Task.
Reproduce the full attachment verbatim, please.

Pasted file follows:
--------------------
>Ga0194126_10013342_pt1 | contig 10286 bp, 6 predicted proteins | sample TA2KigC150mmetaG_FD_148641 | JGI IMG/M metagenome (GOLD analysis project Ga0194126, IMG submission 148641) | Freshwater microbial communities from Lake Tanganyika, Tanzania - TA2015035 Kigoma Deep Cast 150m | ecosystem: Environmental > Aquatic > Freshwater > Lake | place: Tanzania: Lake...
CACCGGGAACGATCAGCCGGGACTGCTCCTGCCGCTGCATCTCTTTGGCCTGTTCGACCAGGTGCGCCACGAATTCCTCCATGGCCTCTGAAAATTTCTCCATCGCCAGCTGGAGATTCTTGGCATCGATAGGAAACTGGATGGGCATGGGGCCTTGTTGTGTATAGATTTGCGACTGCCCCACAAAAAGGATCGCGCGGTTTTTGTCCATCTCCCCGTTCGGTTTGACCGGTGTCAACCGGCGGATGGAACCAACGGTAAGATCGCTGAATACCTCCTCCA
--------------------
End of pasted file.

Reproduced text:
>Ga0194126_10013342_pt1 | contig 10286 bp, 6 predicted proteins | sample TA2KigC150mmetaG_FD_148641 | JGI IMG/M metagenome (GOLD analysis project Ga0194126, IMG submission 148641) | Freshwater microbial communities from Lake Tanganyika, Tanzania - TA2015035 Kigoma Deep Cast 150m | ecosystem: Environmental > Aquatic > Freshwater > Lake | place: Tanzania: Lake...
CACCGGGAACGATCAGCCGGGACTGCTCCTGCCGCTGCATCTCTTTGGCCTGTTCGACCAGGTGCGCCACGAATTCCTCCATGGCCTCTGAAAATTTCTCCATCGCCAGCTGGAGATTCTTGGCATCGATAGGAAACTGGATGGGCATGGGGCCTTGTTGTGTATAGATTTGCGACTGCCCCACAAAAAGGATCGCGCGGTTTTTGTCCATCTCCCCGTTCGGTTTGACCGGTGTCAACCGGCGGATGGAACCAACGGTAAGATCGCTGAATACCTCCTCCA